WASHINGTON - The Senate will not stop paying for the Iraq war or relent from insisting that President Bush keep pressing the Baghdad government for a negotiated end to the violence, a top Democrat said Sunday.
Michigan Sen. Carl Levin, the Senate Armed Service Committee chairman, took issue with an effort by Majority Leader Harry Reid to limit war spending after March 2008 as a way to end U.S. involvement.
"We're not going to vote to cut funding, period," Levin said. "But what we should do, and we're going to do, is continue to press this president to put some pressure on the Iraqi leaders to reach a political settlement."
Bush has asked Congress for more than $100 billion to pay for the wars in Iraq and Afghanistan this year.
The House and Senate have approved the money, but their bills seek to wind down the war by including timelines for troops to come home - something Bush will not accept.
The Senate bill would require a U.S. troop exit to begin within 120 days, with a completion goal of March 31, 2008. The House bill would order all combat troops out by Sept. 1, 2008. Democratic leaders have not negotiated a final version to send the president. Bush has made clear he will veto it, which will start the process all over. "We're going to fund the troops. We always have," Levin said. He added, "We're very strong in supporting the troops, but we're also strong on putting pressure on the Iraqi leaders to live up to their own commitments without that political settlement on their part, there is no military solution."
Sen. Arlen Specter, R-Pa., said "there have not been sufficient efforts at discussions" between lawmakers and White House. "We cannot leave the troops unfunded in the field. That just can't be done. And Congress is not in a position to micromanage the war. But we do not have any good alternative. Right now, you can't see the end of the tunnel, let alone a light at the end of the tunnel." Specter said he was not prepared "to withdraw funding at this time. But my patience, like many others, is growing very thin." Reid, D-Nev., said last week that if Bush rejects the Democrats' legislation, he would join with Sen. Russ Feingold, D-Wis., one of the party's most liberal members who has long called to end the war by denying funding for it. Reid's latest proposal would give the president one year to get troops out, ending funding for combat operations after March 31, 2008. "We can keep the benchmarks part of the bill without saying that the troops must begin to come back within four months," Levin said. "If that doesn't work and the president vetoes because of that, and he will, then that part of it is removed, because we're going to fund the troops. "And what we will leave will be benchmarks, for instance, which would require the president to certify to the American people if the Iraqis are meeting the benchmarks for political settlement, which they, the Iraqi leaders, have set for themselves," he said. Sen. Jon Kyl, R-Ariz., said it is unacceptable to set a goal and timetable for withdrawing the troops. He said lawmakers who support that are basing it on a false notion that the Iraqis are not listening to the United States. "I was over there about a month ago. We saw the reaction of the Iraqis. They are cooperating with us. So that's old news that they're not cooperating. That's one of the reasons this new surge strategy is working," he said. Kyl said withholding money from troops with the aim of sending a message to Iraqis that they must do better would be self-defeating. "You're also sending a message to our troops and to our enemies, who know that all they have to do is wait the conflict out. This is not the way to try to micromanage a war from the U.S. Senate," he said. Levin and Kyl were interviewed on "This Week" on ABC and Specter appeared on "Late Edition" on CNN. AP-CS-04-08-07 1857EDT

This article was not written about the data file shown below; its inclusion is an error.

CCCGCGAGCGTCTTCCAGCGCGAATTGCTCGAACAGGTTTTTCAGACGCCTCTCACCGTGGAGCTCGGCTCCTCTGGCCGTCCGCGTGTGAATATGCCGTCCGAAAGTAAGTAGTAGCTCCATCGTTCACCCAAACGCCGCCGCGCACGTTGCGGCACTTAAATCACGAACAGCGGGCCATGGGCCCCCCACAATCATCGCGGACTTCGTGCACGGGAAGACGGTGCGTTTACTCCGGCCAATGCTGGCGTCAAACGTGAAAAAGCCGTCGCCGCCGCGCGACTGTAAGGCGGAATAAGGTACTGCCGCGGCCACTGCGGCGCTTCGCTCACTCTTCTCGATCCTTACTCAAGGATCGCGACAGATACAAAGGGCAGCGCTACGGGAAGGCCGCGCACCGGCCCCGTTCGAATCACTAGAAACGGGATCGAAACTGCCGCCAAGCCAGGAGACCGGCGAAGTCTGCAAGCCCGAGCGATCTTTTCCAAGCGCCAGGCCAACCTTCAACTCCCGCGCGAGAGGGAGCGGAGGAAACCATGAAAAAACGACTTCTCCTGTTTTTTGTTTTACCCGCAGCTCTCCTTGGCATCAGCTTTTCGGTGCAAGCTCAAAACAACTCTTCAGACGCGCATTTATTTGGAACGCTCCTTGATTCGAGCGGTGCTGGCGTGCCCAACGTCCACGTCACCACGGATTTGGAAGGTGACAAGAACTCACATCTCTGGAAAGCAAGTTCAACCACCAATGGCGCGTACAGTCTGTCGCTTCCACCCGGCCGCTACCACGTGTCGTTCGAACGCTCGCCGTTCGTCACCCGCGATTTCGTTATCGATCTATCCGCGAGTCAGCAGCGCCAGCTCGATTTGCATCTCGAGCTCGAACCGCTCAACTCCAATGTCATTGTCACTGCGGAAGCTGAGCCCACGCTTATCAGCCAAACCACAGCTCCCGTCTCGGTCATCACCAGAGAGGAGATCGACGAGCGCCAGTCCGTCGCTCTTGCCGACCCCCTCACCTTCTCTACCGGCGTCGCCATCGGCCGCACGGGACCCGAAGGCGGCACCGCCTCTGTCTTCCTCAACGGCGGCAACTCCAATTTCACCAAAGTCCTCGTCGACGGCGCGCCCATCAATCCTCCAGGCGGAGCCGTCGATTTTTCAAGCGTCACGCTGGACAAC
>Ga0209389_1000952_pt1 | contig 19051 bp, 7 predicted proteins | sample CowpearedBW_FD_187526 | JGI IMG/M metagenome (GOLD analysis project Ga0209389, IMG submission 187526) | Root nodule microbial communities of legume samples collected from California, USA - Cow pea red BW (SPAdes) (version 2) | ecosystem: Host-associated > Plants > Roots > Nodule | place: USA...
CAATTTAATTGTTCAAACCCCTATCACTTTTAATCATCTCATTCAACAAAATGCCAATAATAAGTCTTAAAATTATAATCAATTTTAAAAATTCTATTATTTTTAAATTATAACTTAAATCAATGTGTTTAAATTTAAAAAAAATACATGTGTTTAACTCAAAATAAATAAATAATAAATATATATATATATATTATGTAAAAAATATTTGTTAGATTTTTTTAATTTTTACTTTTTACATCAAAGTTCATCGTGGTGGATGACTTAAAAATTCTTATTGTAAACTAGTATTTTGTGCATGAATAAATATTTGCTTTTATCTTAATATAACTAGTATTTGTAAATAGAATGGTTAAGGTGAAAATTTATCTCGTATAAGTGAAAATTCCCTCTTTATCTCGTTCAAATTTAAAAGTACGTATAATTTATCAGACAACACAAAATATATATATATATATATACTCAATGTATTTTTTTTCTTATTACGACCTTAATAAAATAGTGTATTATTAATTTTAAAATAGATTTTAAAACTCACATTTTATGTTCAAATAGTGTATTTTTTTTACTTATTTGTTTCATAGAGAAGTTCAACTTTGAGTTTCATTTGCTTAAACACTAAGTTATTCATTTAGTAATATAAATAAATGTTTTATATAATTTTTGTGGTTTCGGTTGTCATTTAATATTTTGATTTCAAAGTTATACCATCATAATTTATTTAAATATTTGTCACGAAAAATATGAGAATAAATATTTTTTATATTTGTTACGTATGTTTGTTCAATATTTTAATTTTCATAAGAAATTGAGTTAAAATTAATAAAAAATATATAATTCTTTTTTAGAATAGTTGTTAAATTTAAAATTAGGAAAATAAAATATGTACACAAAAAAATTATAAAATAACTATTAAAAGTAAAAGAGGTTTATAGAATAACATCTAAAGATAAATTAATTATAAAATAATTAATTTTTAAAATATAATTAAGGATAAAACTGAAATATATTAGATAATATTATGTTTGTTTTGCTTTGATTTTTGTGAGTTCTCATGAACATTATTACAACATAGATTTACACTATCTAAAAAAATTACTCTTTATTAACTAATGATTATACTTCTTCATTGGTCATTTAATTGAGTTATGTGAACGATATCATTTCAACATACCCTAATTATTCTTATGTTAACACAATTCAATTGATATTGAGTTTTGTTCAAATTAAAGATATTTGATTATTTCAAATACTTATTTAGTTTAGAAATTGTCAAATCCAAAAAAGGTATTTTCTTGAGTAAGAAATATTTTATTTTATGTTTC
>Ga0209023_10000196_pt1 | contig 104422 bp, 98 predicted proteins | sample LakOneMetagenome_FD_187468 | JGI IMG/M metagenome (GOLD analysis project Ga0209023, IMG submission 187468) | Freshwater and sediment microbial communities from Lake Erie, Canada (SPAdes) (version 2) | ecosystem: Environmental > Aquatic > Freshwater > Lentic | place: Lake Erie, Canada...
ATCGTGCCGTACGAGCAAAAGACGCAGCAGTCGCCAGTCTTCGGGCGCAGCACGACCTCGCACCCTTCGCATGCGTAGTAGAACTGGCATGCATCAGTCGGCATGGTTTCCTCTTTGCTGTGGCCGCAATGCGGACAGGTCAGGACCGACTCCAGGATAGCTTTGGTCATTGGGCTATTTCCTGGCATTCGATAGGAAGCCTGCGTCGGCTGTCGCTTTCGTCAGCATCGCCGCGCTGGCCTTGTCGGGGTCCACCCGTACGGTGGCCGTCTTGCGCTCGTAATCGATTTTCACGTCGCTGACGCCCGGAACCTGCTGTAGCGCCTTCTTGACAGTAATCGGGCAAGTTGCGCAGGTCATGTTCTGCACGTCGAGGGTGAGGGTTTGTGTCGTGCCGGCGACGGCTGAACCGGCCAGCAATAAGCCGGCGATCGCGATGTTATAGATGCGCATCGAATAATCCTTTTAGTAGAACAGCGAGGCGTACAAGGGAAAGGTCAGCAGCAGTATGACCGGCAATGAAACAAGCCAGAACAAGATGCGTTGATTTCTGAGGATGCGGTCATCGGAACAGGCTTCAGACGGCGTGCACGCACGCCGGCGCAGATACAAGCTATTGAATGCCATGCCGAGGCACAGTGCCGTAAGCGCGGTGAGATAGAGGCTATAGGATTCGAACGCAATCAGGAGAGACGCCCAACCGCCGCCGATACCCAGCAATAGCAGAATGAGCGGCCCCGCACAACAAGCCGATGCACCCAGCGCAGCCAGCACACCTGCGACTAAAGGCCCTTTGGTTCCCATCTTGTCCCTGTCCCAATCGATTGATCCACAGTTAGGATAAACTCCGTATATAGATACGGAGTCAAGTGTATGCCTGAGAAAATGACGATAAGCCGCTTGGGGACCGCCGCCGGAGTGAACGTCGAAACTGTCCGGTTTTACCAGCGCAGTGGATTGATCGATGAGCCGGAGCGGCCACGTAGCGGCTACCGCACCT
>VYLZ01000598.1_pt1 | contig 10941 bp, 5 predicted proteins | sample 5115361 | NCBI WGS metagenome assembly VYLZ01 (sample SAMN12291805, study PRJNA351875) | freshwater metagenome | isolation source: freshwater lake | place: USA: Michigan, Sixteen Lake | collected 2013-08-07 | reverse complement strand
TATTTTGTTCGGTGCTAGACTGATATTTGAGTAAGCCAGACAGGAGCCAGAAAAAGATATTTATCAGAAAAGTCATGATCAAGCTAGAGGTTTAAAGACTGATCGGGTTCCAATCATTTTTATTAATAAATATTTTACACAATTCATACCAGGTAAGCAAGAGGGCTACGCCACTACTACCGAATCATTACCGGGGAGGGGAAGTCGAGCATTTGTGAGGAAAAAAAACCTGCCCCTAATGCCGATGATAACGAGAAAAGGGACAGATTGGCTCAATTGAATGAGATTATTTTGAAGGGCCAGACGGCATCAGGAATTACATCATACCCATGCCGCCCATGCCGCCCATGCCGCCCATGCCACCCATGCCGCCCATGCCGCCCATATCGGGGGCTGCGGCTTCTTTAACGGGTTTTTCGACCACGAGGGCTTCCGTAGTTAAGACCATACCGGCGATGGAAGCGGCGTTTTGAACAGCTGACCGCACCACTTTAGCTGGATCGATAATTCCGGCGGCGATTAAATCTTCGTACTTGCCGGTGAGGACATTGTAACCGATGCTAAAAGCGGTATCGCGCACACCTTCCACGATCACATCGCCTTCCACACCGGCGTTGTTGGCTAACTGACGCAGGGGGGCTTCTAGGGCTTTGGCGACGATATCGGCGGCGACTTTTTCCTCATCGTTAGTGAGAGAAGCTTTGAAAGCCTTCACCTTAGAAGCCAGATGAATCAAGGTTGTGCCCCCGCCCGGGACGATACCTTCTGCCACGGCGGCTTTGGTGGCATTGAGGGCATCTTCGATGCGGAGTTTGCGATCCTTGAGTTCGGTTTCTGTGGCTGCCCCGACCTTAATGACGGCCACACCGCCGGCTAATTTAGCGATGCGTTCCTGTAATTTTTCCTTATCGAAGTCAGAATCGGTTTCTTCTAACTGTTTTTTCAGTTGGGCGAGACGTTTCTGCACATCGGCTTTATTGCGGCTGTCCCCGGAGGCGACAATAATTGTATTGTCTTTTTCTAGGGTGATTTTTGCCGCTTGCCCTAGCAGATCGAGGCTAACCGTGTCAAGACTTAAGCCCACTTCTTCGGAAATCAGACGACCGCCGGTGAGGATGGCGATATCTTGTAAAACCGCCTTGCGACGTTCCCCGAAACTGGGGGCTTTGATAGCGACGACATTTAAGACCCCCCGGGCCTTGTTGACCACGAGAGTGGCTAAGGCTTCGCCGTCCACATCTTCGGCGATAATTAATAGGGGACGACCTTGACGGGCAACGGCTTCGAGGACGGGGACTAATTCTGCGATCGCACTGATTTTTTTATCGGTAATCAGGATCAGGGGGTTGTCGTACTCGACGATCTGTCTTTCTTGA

comments powered by Disqus